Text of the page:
With more photographers competing for work than ever before, you need to stay ahead of the pack in any way possible. One area many people in creative professions neglect to improve is business, and you needn't be part of that stereotype.
Some years back I read a study on traits of the wildly successful. It was looking for threads that ran through them all, traits that could be adopted and mimicked. It's an area I've spent a lot of time looking into, part through a desire to further myself and part through curiosity. Some of the traits are reasonably unhelpful; for example, agreeableness is not a desirable quality and those extremely successful folk tend to be less agreeable. But some of the smaller similarities that are closer to habits are easily copied. The one that had the most profound impact on me was reading.
Some of the evidence is anecdotal and ought to be taken with a pinch of salt, but a lot of the most successful people read 50 books per year or more. That was intimidating to me, but I found with Audible and physical books, I could manage around 30. At first, I found consuming so much information a bit of a chore and learning for learning's sake. But gradually, I began to relax into it, and as I mentioned in a recent article, I felt (and still feel) as if every page of a book I read, I "level up" like in a game.
Some books I have read have been disappointing with relevant and applicable information for me, but most had at least some useful advice or wisdom. Then, a smaller subsection of the library have been highly valuable to me as a business owner, and even as a person. I want to share with you my top 10 (in no particular order) business books for photographers. Here's the catch, however: none of these books are aimed at photographers. As I have said many times, being a professional photographer is running your own business and there's far more to be learned from business and development books than some might realize.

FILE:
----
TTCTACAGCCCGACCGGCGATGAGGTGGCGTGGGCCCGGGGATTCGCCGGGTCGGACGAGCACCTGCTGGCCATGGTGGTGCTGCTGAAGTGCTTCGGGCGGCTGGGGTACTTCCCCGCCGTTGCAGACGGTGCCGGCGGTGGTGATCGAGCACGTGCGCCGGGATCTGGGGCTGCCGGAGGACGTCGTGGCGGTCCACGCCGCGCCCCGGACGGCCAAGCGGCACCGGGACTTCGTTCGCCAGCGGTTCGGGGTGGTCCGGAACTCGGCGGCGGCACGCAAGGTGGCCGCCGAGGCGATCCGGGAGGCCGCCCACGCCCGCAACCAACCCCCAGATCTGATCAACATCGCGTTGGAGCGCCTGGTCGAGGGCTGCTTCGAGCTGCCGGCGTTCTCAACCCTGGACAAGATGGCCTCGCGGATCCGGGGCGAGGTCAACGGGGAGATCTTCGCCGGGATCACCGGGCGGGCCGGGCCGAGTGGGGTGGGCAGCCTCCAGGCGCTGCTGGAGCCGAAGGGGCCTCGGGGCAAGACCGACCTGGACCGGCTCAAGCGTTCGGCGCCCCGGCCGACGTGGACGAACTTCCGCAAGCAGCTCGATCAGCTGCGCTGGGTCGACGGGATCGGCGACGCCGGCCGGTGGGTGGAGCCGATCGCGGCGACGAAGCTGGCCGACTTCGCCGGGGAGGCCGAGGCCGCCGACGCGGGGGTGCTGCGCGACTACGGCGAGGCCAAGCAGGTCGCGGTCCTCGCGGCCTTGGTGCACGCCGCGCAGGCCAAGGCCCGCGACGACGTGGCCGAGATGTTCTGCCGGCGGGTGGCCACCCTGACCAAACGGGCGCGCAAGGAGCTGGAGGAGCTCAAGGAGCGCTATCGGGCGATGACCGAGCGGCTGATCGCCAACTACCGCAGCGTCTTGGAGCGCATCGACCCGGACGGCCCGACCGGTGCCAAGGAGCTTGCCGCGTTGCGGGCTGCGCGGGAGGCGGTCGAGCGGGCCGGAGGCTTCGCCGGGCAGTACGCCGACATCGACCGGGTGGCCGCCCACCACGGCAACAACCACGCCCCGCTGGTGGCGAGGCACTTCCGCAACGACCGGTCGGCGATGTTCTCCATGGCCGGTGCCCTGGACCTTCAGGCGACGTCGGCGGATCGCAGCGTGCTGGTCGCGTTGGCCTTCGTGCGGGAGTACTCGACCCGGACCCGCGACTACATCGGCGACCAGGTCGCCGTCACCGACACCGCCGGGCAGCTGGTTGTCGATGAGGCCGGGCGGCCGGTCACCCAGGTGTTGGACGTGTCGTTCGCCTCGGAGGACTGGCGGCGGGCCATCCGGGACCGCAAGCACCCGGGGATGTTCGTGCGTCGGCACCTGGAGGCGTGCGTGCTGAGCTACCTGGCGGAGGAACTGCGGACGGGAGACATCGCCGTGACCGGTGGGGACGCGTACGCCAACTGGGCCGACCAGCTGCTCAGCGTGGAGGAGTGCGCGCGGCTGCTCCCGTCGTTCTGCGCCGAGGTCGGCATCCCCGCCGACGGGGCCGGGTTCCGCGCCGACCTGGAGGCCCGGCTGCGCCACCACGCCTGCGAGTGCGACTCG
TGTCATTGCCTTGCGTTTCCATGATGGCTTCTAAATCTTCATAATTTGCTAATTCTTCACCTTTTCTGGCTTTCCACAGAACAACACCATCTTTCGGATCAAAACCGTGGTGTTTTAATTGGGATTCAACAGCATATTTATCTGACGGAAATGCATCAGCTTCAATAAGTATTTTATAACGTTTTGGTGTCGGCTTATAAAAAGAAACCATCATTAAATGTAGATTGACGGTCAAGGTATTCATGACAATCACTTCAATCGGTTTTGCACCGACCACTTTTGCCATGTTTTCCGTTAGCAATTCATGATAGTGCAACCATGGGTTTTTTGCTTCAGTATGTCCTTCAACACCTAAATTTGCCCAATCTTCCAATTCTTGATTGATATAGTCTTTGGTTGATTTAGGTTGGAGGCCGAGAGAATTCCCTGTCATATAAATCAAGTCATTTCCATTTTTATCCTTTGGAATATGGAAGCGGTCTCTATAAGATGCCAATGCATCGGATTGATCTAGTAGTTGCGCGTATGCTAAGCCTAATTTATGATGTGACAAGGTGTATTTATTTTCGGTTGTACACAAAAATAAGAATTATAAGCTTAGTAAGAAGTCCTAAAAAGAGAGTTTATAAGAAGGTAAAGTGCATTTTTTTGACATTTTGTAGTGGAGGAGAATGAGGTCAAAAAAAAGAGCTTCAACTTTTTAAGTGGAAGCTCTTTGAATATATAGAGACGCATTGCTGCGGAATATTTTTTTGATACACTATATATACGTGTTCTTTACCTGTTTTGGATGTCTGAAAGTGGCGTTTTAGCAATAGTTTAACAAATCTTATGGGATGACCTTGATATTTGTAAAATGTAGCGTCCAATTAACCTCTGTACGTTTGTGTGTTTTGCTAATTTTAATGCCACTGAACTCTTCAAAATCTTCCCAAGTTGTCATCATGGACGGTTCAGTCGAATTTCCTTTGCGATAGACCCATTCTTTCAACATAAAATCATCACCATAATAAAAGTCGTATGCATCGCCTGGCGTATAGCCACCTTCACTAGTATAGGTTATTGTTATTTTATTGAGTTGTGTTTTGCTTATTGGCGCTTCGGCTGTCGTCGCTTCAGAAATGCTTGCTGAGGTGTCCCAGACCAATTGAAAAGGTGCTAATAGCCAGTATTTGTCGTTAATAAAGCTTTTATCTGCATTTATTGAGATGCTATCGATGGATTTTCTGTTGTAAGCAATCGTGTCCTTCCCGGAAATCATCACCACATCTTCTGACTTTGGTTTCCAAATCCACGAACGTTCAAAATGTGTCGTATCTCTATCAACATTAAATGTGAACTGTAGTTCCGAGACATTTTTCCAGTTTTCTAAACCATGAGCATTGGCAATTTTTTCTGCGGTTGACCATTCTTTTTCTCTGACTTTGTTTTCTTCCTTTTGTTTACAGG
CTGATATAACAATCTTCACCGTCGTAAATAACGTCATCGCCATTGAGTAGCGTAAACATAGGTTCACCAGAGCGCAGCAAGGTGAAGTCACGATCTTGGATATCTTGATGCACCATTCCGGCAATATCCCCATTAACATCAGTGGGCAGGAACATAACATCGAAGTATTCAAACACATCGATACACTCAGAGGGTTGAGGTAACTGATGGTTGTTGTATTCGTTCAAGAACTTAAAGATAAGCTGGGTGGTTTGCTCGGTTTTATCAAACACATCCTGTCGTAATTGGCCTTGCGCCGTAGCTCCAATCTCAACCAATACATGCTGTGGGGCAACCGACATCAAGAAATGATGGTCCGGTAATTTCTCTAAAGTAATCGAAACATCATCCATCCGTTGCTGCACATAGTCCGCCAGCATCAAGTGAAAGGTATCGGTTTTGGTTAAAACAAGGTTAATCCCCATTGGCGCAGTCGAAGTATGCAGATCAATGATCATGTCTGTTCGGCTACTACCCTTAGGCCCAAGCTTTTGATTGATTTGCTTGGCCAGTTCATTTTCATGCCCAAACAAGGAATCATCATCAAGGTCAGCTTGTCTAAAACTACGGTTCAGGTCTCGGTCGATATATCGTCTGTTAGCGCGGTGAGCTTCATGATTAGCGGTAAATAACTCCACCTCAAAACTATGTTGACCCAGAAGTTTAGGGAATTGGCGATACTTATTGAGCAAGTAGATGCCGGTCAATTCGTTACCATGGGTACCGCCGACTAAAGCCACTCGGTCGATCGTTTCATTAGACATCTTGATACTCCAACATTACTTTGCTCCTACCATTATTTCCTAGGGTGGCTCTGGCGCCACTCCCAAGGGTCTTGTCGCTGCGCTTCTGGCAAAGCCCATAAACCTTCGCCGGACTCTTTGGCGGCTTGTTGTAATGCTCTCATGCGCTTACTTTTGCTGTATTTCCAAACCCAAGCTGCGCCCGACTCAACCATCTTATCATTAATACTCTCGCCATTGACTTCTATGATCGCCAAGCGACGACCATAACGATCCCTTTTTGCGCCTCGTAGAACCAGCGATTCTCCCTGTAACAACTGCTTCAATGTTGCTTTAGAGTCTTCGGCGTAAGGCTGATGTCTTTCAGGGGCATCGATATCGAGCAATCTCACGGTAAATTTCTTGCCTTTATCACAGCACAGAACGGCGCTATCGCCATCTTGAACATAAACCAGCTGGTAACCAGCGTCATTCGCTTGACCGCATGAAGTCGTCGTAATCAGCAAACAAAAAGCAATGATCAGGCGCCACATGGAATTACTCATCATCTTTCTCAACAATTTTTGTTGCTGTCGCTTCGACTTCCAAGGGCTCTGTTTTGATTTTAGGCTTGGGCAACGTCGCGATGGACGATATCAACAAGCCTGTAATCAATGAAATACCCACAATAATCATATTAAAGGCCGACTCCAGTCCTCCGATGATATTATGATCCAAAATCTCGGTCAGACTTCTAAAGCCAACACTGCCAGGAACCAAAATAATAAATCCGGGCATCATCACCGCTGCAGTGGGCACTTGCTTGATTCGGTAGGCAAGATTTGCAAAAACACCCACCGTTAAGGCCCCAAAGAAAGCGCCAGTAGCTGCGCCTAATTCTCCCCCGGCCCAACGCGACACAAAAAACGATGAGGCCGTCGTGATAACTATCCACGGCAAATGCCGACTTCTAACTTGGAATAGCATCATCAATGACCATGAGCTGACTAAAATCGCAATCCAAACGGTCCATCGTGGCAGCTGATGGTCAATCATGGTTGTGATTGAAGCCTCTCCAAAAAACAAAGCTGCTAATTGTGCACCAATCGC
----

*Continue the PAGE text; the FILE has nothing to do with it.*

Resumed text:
This is a large book. Honestly, in places it felt like it could have — and probably should have — been slimmed down. That said, it's a great overview of money from one of the wealthiest self-made businesspersons in the U.K. It's more of a compendium of information from lots of other sources rather than a personal tale (although that's weaved in there too), but I enjoyed it and learned a lot.
If you can get past the worst book cover on this list and indeed on almost any list it finds itself on, you're in for a treat. Kiyosaki shows the fundamental differences in approaches to money from family to family, depending on wealth. It sheds a lot of light on the idea that the poor stay poor and the rich get richer, and offers some of the lessons that the wealthy teach their own children to maintain their financial stature.
Never has a concept changed my life quicker than the one that titles this book. I don't mean this as hyperbole. It changed my life immediately in so far as it changed the order of how and when I do things. The concept of eating the frog, simply put, is to do the item on your to-do list you least want to do, first. If you had to eat a frog every morning, everything else would seem easy. It's become a principle I live by in my working and personal life.